Hydrostatic pressure affects enzyme folding (Oger and Jebbar, 2010), cellular components (Bartlett et al., 1995) and functions, which may be gradually downregulated, triggered (Clouston and Wills, 1970; Kalchayanand et al., 2002; Ishii et al., 2004) or non-linearly induced (Pagàn and Mackey, 2000). Sphingobium yanoikuyae growth was suddenly impaired at >8.8 MPa when supplying naphthalene (or glucose, Schedler et al., 2014). A. borkumensis cultures growing on C12 were inactivated at 5 MPa but could grow at 10 MPa (Scoma et al., 2016b). Both growth and C16 degradation rates were reduced at 15 MPa in Rhodococcus qingshengii (Schedler et al., 2014). HP impact on oil biodegradation rates has been critically overlooked. Hazen et al. (2010) proposed half-lives of 6 days for plume-related n-alkanes supported by ex situ ambient pressure experiments, while in situ measurements indicated 1 month half-lives for water-soluble petroleum-hydrocarbons (Reddy et al., 2012). The main constraints to deep-sea oil bioremediation are yet to be elucidated. Injection of 3 × 106 liters of COREXIT dispersant at deep sea implies that bioavailability was considered a major issue. The negligible degradation rates of its key components and its unknown effect on deep-sea environments (Kujawinski et al., 2011) challenge this assumption. Understanding whether biosurfactant production or microbial adhesion to hydrocarbons is limited by HP and/or temperature may already assist policymakers in establishing efficient protocols for deep-sea bioremediation.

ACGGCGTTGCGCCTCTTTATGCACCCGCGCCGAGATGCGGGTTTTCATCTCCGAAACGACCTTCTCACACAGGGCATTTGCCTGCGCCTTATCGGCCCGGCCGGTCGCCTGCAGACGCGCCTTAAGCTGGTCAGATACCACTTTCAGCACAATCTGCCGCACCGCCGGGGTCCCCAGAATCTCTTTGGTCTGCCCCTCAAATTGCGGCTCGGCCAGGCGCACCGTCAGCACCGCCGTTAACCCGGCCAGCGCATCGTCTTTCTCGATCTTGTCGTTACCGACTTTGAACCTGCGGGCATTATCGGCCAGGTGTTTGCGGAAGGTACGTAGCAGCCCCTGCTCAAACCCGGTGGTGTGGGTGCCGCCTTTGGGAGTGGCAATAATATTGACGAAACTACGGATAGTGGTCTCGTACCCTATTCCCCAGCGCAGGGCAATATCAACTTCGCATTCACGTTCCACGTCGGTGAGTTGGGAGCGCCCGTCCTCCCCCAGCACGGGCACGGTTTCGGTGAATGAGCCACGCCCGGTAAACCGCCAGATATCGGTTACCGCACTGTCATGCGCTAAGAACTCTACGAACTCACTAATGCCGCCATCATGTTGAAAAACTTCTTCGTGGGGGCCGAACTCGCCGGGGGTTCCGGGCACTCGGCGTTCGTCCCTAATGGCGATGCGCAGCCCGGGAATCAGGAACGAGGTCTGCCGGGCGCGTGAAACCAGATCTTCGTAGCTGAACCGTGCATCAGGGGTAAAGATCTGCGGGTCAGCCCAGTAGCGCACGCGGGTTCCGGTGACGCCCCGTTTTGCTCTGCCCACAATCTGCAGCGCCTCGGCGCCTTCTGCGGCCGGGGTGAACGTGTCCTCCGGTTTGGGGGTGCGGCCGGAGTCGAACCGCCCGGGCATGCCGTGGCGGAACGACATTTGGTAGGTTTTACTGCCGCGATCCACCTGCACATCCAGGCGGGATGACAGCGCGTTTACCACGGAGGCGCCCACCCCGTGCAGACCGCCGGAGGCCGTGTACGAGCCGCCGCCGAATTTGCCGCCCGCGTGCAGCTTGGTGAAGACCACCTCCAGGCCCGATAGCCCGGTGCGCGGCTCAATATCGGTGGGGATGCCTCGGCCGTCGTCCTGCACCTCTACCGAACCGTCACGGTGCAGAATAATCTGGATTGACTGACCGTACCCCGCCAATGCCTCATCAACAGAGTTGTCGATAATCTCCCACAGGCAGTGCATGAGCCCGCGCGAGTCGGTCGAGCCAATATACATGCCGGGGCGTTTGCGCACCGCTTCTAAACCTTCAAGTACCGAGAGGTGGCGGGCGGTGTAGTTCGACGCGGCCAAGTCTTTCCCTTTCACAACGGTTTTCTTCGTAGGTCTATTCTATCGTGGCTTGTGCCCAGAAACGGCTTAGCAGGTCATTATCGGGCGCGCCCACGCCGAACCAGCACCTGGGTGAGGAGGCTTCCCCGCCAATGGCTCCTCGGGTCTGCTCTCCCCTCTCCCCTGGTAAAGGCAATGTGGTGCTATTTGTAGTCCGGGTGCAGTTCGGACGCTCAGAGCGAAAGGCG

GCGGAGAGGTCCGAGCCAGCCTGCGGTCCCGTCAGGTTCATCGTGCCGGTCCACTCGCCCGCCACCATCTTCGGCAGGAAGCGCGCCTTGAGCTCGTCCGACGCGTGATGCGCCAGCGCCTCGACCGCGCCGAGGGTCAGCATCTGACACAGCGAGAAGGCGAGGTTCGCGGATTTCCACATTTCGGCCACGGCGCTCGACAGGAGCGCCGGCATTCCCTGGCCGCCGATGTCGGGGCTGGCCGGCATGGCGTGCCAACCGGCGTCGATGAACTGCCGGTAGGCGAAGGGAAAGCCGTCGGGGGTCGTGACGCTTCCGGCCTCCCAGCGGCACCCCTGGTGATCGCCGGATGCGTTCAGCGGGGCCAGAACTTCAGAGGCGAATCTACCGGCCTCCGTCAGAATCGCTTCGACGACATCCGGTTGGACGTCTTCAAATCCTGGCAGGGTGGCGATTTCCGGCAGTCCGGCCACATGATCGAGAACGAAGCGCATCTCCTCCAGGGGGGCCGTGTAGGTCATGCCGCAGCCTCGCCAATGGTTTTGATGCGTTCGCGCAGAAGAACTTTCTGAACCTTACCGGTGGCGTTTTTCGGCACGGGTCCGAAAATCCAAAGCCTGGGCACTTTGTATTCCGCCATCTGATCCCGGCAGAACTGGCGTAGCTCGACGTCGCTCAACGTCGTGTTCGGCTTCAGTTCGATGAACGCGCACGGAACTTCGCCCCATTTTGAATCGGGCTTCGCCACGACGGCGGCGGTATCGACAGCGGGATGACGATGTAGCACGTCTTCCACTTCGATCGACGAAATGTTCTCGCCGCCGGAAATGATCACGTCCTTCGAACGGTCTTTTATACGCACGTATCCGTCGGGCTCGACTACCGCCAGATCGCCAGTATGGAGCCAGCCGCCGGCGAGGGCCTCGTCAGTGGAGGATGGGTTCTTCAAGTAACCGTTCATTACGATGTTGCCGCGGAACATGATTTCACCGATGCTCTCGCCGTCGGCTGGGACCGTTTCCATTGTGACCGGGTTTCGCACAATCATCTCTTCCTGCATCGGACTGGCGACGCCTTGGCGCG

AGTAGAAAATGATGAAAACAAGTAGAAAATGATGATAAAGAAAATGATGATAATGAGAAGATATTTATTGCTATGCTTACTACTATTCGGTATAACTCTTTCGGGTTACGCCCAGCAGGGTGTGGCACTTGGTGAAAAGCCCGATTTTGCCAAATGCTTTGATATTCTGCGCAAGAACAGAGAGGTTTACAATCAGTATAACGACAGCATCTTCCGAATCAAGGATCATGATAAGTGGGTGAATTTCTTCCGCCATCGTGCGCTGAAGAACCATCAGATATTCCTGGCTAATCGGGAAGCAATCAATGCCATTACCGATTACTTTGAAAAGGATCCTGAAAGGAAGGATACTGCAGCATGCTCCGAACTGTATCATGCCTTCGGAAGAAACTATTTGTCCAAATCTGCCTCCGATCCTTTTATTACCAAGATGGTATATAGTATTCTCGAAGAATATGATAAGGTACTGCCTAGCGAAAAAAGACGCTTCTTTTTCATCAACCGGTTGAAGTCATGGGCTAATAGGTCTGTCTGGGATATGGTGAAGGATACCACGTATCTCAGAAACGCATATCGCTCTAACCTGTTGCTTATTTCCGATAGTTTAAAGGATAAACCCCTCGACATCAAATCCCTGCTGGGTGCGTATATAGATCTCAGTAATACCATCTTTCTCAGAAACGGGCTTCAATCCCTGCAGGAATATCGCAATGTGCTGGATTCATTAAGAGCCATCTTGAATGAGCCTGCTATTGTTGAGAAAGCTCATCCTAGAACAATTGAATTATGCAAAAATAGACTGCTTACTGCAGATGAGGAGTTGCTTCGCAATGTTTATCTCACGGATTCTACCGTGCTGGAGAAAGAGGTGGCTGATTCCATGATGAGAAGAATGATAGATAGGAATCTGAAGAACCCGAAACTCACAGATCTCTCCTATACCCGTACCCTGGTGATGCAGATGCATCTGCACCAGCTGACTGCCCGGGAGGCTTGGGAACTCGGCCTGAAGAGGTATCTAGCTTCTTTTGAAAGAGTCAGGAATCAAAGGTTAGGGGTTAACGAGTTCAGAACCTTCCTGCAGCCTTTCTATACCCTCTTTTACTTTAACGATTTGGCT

The limited literature on lab-scale oil degradation under HP (Schwarz et al., 1974, 1975; Grossi et al., 2010; Schedler et al., 2014; Scoma and Boon, 2016; Scoma et al., 2016a,b) does not explain how microbes cooperate/compete for petroleum-hydrocarbons, extracellular metabolites, O2 or nutrients.
The main structure-function mechanisms shaping microbial communities following deep-sea spills are unclear. Cell growth in the plume was proposed as a main response to oil release (Hazen et al., 2010; Mason et al., 2012; Kleindienst et al., 2015). However, metadata also indicated an enhanced response to stress (Hazen et al., 2010; Rivers et al., 2013) including starvation (Lu et al., 2012; Rivers et al., 2013), carbon storage (Rivers et al., 2013), and resistance to metals (Hazen et al., 2010; Lu et al., 2012). Similar results were obtained with sediments (Kimes et al., 2013; Mason et al., 2014; Yergeau et al., 2015). The M. hydrocarbonoclasticus tested at 35 MPa by Grossi et al. (2010) used C16 to feed both growth and the accumulation of intracellular wax esters. However, microbial dynamics may respond to compounds not typically analyzed in field samples as polar compounds (Reddy et al., 2012).